DAY 4: August 20, 2015
In a short rehearsal period like this, Wednesday is the last day I can really work on the music in a substantive way. After that I can feel the ice forming, and soon everyone turns into Ethel Merman, who described herself before an opening night: “Miss Birdseye–my performance is frozen.” I leaned on everyone pretty hard yesterday. But it’s hard to be a martinet when you’re trying to get people to swing rhythms, loosen their musical hips, relax their music-school training, and go native. Sometimes I try to do it just by the way I play, which is great if the singers are actually able to listen and absorb the almost aggressively Caribbean schmooze of my piano stylings. The current generation seems to be weaned on Handel and Stravinsky, very vertical composers, tidy and mathematical. When it comes to singing Villa-Lobos and Lecuona, you need to strip down to a musical bikini and have a few imaginary caipirinhas if it’s going to work. I’ve supplied the musical swimwear. Let’s see if they don it.
The day ended with a Skype session with Victor Torres, an Argentinean baritone whose CDs are a touchstone for me in this repertoire. We met in New York through a series of amazing coincidences a few years ago, but I hadn’t seen him for quite a while. The cast and I had carefully amassed a series of concrete questions about the poems and the musical style, just to make sure we had something to talk about. Victor didn’t actually answer any of them–he was baffled by the same things we were. That alone was comforting; it meant we could go with our own imaginations. We weren’t missing something that “only Argentineans could possibly know.” But Victor’s spirit, his dyed-in-the-wool Buenos Aires personality, the occasional phrases he sang for us, and his amazing, quintessentially Argentinean accent were a lesson in themselves. There is saying about the greats, “So-and-so has forgotten more about this repertoire than anyone else ever knew,” implying a depth of knowledge so great that even when the details are patchy, they are still a fount of understanding. That’s my Victor. I really hope he’ll come to New York again. He gave us a big lift.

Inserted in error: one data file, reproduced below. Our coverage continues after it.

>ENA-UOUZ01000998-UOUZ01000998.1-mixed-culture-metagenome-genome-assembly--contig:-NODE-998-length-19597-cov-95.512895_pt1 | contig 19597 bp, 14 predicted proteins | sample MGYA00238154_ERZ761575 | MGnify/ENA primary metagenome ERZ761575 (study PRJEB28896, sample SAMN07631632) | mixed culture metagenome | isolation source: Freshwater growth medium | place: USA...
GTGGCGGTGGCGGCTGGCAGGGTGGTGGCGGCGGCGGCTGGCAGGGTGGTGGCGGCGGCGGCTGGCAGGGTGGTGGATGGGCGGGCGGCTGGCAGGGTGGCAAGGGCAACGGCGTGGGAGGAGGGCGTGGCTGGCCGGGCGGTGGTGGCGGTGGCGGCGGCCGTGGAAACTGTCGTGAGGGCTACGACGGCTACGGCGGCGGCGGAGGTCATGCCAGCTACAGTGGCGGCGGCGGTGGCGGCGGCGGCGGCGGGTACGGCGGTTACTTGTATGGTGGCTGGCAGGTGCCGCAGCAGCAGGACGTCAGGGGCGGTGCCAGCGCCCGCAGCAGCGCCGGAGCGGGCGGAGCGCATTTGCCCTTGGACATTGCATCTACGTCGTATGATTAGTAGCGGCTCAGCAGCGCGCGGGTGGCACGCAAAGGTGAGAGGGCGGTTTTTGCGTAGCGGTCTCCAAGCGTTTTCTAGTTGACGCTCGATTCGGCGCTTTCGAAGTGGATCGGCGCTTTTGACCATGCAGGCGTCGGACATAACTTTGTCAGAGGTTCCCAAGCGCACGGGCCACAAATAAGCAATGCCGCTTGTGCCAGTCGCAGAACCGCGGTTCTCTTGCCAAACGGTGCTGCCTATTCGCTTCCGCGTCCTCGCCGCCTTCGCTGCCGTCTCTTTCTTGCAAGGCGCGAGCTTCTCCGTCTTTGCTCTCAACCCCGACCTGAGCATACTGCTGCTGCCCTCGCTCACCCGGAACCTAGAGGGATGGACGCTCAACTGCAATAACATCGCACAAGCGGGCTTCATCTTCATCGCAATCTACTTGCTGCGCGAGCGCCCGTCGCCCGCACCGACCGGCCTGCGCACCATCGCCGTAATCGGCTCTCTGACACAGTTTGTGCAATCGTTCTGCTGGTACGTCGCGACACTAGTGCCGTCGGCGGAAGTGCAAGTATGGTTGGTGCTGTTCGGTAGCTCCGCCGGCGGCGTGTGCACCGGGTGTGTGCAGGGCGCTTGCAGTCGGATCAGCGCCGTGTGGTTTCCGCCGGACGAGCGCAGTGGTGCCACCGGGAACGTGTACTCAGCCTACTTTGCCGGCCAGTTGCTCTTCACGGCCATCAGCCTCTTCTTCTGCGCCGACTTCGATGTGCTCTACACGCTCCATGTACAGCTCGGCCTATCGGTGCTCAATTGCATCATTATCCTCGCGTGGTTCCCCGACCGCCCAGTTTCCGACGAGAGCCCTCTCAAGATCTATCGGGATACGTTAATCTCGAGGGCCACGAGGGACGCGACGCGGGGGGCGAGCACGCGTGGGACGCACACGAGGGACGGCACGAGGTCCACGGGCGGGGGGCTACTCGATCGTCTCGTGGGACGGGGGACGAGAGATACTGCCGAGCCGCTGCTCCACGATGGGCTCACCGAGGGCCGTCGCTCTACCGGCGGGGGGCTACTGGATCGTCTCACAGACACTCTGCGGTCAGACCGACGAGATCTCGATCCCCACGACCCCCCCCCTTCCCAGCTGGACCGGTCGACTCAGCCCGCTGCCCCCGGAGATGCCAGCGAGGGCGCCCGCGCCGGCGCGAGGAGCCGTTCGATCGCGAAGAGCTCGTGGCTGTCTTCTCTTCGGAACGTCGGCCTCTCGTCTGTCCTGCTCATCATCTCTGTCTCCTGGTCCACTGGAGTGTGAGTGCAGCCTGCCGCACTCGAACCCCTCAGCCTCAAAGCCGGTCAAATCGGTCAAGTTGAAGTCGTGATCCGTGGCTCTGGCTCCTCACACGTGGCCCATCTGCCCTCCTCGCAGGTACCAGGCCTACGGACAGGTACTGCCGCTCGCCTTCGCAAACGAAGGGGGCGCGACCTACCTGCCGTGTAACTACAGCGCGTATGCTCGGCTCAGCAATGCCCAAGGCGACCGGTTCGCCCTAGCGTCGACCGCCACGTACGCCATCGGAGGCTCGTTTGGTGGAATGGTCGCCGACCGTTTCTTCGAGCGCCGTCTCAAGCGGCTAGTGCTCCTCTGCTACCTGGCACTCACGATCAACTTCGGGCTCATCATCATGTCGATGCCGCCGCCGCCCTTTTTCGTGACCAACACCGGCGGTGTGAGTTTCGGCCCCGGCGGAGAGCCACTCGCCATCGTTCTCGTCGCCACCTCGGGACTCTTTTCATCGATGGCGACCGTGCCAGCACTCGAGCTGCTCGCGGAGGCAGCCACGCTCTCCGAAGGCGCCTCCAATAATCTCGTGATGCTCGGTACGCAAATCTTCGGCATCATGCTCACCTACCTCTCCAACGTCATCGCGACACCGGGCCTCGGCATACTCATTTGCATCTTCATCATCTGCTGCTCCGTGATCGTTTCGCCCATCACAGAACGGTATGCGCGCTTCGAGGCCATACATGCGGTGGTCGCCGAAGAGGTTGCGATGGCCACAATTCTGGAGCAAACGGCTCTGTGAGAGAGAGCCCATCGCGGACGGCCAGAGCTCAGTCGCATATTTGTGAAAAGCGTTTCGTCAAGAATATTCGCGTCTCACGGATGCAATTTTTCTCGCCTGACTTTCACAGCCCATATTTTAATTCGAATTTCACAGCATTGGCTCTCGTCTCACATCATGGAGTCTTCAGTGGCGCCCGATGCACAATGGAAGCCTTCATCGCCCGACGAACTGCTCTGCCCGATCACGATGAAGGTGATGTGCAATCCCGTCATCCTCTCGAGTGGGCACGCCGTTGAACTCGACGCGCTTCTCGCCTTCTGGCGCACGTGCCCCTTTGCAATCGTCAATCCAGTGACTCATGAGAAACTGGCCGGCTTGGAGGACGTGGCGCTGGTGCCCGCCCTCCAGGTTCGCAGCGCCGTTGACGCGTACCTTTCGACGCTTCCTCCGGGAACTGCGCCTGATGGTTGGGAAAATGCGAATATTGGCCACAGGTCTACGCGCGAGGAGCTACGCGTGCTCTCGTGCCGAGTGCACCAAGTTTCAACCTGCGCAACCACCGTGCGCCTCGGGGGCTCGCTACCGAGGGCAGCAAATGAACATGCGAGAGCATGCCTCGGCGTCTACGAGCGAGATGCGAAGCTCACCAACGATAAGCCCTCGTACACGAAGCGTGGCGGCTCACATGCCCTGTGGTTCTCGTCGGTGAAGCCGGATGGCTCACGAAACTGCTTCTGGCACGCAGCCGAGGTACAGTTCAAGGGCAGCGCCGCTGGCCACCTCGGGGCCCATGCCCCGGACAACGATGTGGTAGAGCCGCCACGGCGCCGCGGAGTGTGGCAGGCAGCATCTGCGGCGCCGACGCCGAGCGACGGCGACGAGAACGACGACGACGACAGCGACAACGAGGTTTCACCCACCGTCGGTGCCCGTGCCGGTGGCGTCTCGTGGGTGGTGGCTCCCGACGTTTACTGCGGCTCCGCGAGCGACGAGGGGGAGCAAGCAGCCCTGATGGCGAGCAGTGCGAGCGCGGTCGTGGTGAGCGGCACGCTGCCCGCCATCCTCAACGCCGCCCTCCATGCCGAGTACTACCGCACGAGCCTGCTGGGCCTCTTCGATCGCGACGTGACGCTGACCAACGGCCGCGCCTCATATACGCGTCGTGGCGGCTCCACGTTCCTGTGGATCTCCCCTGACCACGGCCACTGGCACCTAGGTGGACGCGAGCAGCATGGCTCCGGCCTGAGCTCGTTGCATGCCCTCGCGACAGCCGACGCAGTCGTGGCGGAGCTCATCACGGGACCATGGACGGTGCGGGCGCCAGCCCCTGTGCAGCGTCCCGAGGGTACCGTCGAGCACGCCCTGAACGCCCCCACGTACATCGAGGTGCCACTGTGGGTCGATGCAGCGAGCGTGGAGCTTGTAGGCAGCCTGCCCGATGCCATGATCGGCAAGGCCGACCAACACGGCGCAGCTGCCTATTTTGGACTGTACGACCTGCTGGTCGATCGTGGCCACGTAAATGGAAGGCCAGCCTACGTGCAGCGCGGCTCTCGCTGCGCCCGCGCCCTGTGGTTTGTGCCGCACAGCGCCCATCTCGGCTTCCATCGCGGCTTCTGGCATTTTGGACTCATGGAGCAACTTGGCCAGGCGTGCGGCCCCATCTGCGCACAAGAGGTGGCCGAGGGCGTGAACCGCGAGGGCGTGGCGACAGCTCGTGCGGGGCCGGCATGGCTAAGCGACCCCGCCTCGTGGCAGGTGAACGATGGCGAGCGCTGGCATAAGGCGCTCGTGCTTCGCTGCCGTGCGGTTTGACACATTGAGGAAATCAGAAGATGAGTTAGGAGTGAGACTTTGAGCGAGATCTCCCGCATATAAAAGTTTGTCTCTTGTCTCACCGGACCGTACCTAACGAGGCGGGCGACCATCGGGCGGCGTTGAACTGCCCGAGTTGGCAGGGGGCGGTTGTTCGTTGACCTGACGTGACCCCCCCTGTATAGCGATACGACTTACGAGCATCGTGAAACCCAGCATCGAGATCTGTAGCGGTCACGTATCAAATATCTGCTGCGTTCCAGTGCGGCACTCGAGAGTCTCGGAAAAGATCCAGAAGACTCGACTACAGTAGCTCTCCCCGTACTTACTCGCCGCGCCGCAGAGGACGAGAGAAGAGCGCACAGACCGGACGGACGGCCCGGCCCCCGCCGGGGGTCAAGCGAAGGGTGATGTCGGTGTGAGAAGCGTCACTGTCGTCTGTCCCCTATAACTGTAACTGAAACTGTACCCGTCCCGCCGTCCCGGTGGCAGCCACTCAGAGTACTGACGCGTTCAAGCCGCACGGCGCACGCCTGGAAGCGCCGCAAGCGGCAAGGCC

After the Skype session, the cast headed down to my pool for an evening dip. From the sound of it, they were having quite a good time. I’ll bet I can get them to swim in the music today.
In three hours we get our percussionist. No matter what, things will be heating up.
— Steven Blier
Come see the product of all this hard work! NYFOS@North Fork: Latin Lovers, August 22 and 23rd >